Glen Burnie MD Sleep Apnea | Can My Sleep Apnea Get Worse?

Living with sleep apnea can be a nightly struggle for you and your sleep partner. In addition to feeling tired throughout the next day, your lack of quality sleep can contribute to health problems like heart disease and high blood pressure. 

While some people address their sleep apnea right away, others simply “deal with it” and struggle to cope with the effects. Fortunately, treatment for sleep apnea has never been more convenient or accessible. Today there are a variety of different options available that allow you to take control of your sleep and your health. 

If you’re still contemplating whether or not to seek treatment, it’s important to understand that when ignored, your sleep apnea symptoms may become worse. There are also multiple factors that can contribute to your symptoms becoming more severe:

Recent Illness

Illness can play a significant role in your quality of sleep. Symptoms such as a stuffy nose can contribute to airway blockage, complicating existing cases of obstructive sleep apnea. Swollen tonsils can also restrict your oxygen intake. Because your immune system is working harder than normal to recover, the lack of restful sleep can strain your body further, making it more difficult to bounce back from your illness. There is a proven connection between diabetes, cardiovascular disease and sleep apnea so don’t let prolonged symptoms go untreated.

Seasonal Weather Changes

The weather and seasonal allergies may also play a role in the severity of your sleep apnea. For instance, a lack of humidity in the air during winter can cause some people to struggle more with breathing and sleeping comfortably. A simple solution may be to put a humidifier in your bedroom or to cover your nose and mouth with a scarf when you’re out in a cold climate. 

Changes in Body Weight

Weight gain is a major contributing factor for many who suffer from sleep apnea. When we gain weight, the tissue around our airway increases, making snoring or disruptions in breathing worse.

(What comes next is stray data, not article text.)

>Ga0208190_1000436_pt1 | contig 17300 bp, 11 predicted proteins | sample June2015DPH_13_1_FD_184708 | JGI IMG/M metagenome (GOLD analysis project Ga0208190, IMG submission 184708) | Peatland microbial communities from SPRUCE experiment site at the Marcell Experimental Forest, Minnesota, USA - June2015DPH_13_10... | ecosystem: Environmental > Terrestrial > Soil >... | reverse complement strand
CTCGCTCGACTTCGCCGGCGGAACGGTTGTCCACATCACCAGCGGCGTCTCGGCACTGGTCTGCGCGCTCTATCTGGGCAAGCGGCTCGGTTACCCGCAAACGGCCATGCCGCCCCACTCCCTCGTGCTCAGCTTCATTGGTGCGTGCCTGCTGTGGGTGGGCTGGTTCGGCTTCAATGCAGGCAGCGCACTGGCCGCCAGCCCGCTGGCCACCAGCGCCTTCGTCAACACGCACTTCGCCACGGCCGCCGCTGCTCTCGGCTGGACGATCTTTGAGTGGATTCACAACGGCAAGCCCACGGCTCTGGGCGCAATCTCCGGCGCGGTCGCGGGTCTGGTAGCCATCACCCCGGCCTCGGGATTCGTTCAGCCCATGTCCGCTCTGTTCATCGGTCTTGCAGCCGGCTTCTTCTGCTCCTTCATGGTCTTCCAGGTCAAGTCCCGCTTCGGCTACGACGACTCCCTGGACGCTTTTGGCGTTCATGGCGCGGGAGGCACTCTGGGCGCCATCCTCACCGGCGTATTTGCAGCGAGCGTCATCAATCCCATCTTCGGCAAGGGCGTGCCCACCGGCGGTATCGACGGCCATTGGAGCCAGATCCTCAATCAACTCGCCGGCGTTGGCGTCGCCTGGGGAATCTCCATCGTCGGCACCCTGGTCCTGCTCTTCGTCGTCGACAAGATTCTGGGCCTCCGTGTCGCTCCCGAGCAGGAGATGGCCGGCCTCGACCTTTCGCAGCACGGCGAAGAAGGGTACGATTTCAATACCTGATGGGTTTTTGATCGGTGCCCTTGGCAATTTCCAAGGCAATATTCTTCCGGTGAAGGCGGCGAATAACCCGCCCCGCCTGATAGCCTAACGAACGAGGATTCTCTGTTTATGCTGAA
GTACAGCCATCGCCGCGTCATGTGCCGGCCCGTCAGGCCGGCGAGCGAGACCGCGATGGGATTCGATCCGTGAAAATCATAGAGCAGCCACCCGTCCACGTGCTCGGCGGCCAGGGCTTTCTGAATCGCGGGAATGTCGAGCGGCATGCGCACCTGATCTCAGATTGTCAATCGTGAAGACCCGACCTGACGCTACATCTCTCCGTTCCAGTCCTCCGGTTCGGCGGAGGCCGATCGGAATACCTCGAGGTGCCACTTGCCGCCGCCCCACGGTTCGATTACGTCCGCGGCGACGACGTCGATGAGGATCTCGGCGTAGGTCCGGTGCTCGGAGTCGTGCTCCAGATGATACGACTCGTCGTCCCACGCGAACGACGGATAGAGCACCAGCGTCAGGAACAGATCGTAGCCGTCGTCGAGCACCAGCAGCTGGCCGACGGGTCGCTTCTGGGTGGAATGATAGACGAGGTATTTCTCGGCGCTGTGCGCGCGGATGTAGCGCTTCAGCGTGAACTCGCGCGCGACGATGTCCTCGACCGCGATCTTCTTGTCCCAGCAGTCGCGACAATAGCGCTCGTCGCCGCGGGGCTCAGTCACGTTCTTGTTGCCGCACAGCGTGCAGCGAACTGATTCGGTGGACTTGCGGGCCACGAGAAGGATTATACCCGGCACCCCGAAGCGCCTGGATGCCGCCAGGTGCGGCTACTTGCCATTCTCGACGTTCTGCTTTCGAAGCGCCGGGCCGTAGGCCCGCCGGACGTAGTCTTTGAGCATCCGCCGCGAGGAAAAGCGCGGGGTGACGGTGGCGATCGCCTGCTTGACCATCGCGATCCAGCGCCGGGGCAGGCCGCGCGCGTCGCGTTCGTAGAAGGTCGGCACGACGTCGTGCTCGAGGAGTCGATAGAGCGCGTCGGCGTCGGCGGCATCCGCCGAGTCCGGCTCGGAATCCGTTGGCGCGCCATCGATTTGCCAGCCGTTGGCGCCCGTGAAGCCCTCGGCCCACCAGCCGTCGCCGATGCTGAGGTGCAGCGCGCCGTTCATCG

According to the National Heart, Lung, and Blood Institute (NHLBI), over 50% of people with sleep apnea are overweight. New studies even suggest that sleep apnea can lead to weight gain. Finding the right balance of a proper diet and exercise routine can help improve your sleep.

If you or your partner are finding it difficult to get a good night’s sleep, contact Chesapeake Sleep Center today to schedule a consultation and exam. 


Chesapeake Sleep Center
Phone: (410) 760-4445
7711 Quarterfield Rd., Suite C-1
Glen Burnie, MD 21061

Glen Burnie MD Sleep Apnea Treatment | You Deserve a Good Night’s Sleep

Everyone needs 7-8 hours of rest at the end of the day, but people with sleep apnea often struggle to get a good night’s sleep on a regular basis. Obstructive sleep apnea occurs as repetitive episodes of complete or partial upper airway blockage during sleep. Episodes, or pauses in breathing, may happen anywhere from 5-100 times per hour, depending on the individual. More than 30-40 breathing interruptions as you sleep is considered severe and is cause for concern. 

It’s estimated that as many as 50 million Americans have some form of sleep apnea. Left untreated, sleeping disorders can contribute to other dangerous health problems like high blood pressure, heart disease, or stroke. If you think you may have sleep apnea, we can help.

Customized Sleep Solutions

Like any medical disorder, treatment for sleep apnea is based on the underlying factors and severity of the condition. Depending on whether your case is mild or severe, treatment recommendations will vary. In mild cases, the best treatment may be a special mouthpiece or oral appliance to naturally maintain an open airway. In more severe cases, continuous positive airway pressure or CPAP therapy may be indicated. CPAP devices deliver forced air through a tube and a mask or nosepiece to deliver steady oxygen flow while you sleep. 

Lifestyle Changes Can Help with Sleep Apnea

Being overweight can cause an accumulation of fatty tissue around the neck, potentially obstructing your breathing and contributing to sleep apnea. For this reason, your doctor might recommend a combination of dietary changes and exercise to help you lose weight. This alone can significantly improve and often completely eliminate sleep disorders. In some cases, surgery may be required.